Being a logistician is difficult. Yet we can make it easier for ourselves, and as leaders we are obliged to make being a logistician easier for those that follow us. If you cut the hyperbole, this is what the professionalisation ‘journey’ is about. Just as effective logistics is a shared endeavour, so should our approach to professionalisation – the creation of the future logistician – be a collective effort. Common language, concepts and ideas will be vital. Leadership will be vital.

As we think about the future, and our role within it, I ask you to consider a few things.

It is of vital importance to us to understand that regardless of how logistics functions are assigned or divided, or categorised by naming conventions in doctrine, they remain logistics functions and they must be performed by qualified personnel. These functions must be supervised and coordinated by senior officers and Defence logisticians who not only understand the full implications of their responsibilities, but also the relationships involved therein. For those with leadership responsibilities within logistics, you must not be exclusive in your thinking, and be willing to give emphasis and primary functions to those elements within the logistics process that need it. To do this requires a broad experience of the enterprise and a capacity for systems thinking, but also self-development and a desire to learn about the organisation. It requires our logisticians to be consensus-builders, and while we may not always agree with one another, we should do so respectfully and accept the reasons why we think differently from one another.

Secondly, I fundamentally believe we are in an environment of considerable opportunity. Logisticians are being listened to, and logistics issues are being addressed with greater seriousness than ever before. This has not always been the case. Two decades ago, logistics was certainly discussed – but it was in terms of rationalisation and unhealthy levels of commercialisation, and it was not necessarily because logisticians were driving the agenda. Similarly, Defence logisticians have long discussed professionalisation, training and education but had either been un-resourced or had difficulties in leading and implementing change. Sources of leadership were disempowered by organisational confusion and change on a level that surpasses what we are experiencing today. We are much better prepared to engage with military commands, partners from other areas of Government or industry given nearly twenty years of continued operational experience which has improved Defence-level awareness of logistics issues.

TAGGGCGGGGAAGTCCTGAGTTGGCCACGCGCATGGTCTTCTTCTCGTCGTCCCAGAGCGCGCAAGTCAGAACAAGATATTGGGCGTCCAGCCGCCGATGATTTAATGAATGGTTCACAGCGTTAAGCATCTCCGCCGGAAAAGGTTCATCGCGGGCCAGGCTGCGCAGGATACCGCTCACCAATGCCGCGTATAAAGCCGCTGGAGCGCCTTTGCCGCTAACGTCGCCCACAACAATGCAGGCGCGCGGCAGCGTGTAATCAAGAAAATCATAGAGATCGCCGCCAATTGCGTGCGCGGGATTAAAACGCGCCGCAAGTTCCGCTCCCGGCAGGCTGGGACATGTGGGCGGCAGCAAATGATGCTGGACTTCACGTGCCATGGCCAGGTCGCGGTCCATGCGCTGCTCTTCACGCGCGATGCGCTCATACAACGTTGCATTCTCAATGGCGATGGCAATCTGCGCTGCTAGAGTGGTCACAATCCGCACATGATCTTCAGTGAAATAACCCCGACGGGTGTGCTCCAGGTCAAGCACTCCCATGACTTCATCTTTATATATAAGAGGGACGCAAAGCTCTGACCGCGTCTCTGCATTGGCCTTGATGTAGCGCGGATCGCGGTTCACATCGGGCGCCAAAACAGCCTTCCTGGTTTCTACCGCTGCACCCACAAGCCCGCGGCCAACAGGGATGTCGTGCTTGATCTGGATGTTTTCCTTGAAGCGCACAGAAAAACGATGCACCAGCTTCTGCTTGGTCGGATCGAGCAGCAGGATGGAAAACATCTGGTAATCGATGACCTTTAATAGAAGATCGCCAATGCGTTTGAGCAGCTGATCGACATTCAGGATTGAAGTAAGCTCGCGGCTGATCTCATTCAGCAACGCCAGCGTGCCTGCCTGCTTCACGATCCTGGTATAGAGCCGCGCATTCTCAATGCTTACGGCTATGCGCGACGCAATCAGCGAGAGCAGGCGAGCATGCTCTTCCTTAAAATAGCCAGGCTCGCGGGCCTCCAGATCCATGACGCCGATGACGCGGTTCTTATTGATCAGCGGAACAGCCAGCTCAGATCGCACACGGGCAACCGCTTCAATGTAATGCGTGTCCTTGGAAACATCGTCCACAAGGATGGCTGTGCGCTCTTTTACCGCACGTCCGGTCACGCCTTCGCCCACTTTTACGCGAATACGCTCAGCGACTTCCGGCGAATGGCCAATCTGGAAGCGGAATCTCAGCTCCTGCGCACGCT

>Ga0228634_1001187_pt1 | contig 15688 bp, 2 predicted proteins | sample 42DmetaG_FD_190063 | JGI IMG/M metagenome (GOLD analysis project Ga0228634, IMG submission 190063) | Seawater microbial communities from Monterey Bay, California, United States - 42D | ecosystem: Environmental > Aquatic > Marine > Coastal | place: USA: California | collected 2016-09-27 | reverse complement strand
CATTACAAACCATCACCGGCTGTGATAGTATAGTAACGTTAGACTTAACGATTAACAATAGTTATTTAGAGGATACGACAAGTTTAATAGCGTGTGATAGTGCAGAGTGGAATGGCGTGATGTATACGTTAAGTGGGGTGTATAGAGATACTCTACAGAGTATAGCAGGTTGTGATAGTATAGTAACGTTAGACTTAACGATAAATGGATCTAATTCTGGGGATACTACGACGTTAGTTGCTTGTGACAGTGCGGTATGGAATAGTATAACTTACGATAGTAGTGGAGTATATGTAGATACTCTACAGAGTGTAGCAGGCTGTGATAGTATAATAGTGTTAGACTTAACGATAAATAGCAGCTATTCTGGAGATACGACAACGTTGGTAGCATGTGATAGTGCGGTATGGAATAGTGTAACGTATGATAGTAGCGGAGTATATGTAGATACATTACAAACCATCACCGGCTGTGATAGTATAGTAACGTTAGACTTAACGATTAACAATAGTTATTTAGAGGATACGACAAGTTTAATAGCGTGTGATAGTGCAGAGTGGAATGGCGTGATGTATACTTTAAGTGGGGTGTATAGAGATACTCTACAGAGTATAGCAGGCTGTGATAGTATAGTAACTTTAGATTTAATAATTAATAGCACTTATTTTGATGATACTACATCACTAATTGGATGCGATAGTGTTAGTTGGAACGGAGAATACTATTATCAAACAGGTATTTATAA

So, we must be more than professional stewards. We must be professional leaders. This requires us to distinguish what being a logistician is versus what a technocrat might be. It requires us to assess and understand the environment in which we exist so that our knowledge can be applied. It requires us to adapt the professional standard to meet the environment, but also those we support. Finally, it requires us to align our professional development systems to produce experts with the right experience at the right time.

In answering the question ‘how we got here’, I hoped to inculcate a sense that now is the time to act on those issues we know need fixing. There is time available to think through what we need to prepare ourselves as Defence logisticians. We shouldn’t squander this operational pause and relative organisational calm. It is an exciting time, the future is promising, and we should treat it as such! Apply the effort now to meaningfully advance on issues relating to collective professionalisation, training and education. Make the most of the step-change in capability that will come with new tools and technology. I have no doubt that if this opportunity is not taken, the moment will prove fleeting and any transformation we intend will ultimately be compromised.

David Beaumont is a serving Australian Army officer. The thoughts here are his own.